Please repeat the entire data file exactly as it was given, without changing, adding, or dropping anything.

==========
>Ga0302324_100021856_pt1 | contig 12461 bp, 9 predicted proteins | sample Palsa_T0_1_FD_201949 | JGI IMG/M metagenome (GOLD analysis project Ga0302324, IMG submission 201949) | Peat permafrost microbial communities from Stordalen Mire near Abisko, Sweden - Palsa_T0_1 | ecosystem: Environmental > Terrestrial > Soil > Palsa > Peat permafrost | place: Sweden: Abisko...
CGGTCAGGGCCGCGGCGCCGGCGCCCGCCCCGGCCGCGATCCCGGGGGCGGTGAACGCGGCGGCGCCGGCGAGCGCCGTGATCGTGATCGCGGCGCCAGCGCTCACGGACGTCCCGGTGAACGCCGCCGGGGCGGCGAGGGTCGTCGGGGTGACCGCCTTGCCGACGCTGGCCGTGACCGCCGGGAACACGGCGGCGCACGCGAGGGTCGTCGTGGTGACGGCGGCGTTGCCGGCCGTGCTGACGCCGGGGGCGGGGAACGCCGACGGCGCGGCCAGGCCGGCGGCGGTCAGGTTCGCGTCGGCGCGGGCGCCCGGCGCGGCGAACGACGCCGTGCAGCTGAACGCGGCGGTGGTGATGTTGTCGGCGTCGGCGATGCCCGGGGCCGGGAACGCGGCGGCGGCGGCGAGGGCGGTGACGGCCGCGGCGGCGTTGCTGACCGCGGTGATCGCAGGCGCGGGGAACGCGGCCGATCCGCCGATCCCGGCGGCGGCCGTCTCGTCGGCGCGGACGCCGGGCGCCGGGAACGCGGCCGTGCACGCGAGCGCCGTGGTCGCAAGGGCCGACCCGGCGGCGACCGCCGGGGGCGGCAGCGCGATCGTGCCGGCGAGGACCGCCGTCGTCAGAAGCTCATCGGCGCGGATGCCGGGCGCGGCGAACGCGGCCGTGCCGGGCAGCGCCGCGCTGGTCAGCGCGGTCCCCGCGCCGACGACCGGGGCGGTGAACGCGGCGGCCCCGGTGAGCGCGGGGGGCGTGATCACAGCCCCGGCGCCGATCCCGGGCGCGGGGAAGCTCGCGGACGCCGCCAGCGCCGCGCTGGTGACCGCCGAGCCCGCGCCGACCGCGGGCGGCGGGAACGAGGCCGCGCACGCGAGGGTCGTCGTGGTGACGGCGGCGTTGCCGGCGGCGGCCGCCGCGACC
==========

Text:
>Ga0302324_100021856_pt1 | contig 12461 bp, 9 predicted proteins | sample Palsa_T0_1_FD_201949 | JGI IMG/M metagenome (GOLD analysis project Ga0302324, IMG submission 201949) | Peat permafrost microbial communities from Stordalen Mire near Abisko, Sweden - Palsa_T0_1 | ecosystem: Environmental > Terrestrial > Soil > Palsa > Peat permafrost | place: Sweden: Abisko...
CGGTCAGGGCCGCGGCGCCGGCGCCCGCCCCGGCCGCGATCCCGGGGGCGGTGAACGCGGCGGCGCCGGCGAGCGCCGTGATCGTGATCGCGGCGCCAGCGCTCACGGACGTCCCGGTGAACGCCGCCGGGGCGGCGAGGGTCGTCGGGGTGACCGCCTTGCCGACGCTGGCCGTGACCGCCGGGAACACGGCGGCGCACGCGAGGGTCGTCGTGGTGACGGCGGCGTTGCCGGCCGTGCTGACGCCGGGGGCGGGGAACGCCGACGGCGCGGCCAGGCCGGCGGCGGTCAGGTTCGCGTCGGCGCGGGCGCCCGGCGCGGCGAACGACGCCGTGCAGCTGAACGCGGCGGTGGTGATGTTGTCGGCGTCGGCGATGCCCGGGGCCGGGAACGCGGCGGCGGCGGCGAGGGCGGTGACGGCCGCGGCGGCGTTGCTGACCGCGGTGATCGCAGGCGCGGGGAACGCGGCCGATCCGCCGATCCCGGCGGCGGCCGTCTCGTCGGCGCGGACGCCGGGCGCCGGGAACGCGGCCGTGCACGCGAGCGCCGTGGTCGCAAGGGCCGACCCGGCGGCGACCGCCGGGGGCGGCAGCGCGATCGTGCCGGCGAGGACCGCCGTCGTCAGAAGCTCATCGGCGCGGATGCCGGGCGCGGCGAACGCGGCCGTGCCGGGCAGCGCCGCGCTGGTCAGCGCGGTCCCCGCGCCGACGACCGGGGCGGTGAACGCGGCGGCCCCGGTGAGCGCGGGGGGCGTGATCACAGCCCCGGCGCCGATCCCGGGCGCGGGGAAGCTCGCGGACGCCGCCAGCGCCGCGCTGGTGACCGCCGAGCCCGCGCCGACCGCGGGCGGCGGGAACGAGGCCGCGCACGCGAGGGTCGTCGTGGTGACGGCGGCGTTGCCGGCGGCGGCCGCCGCGACC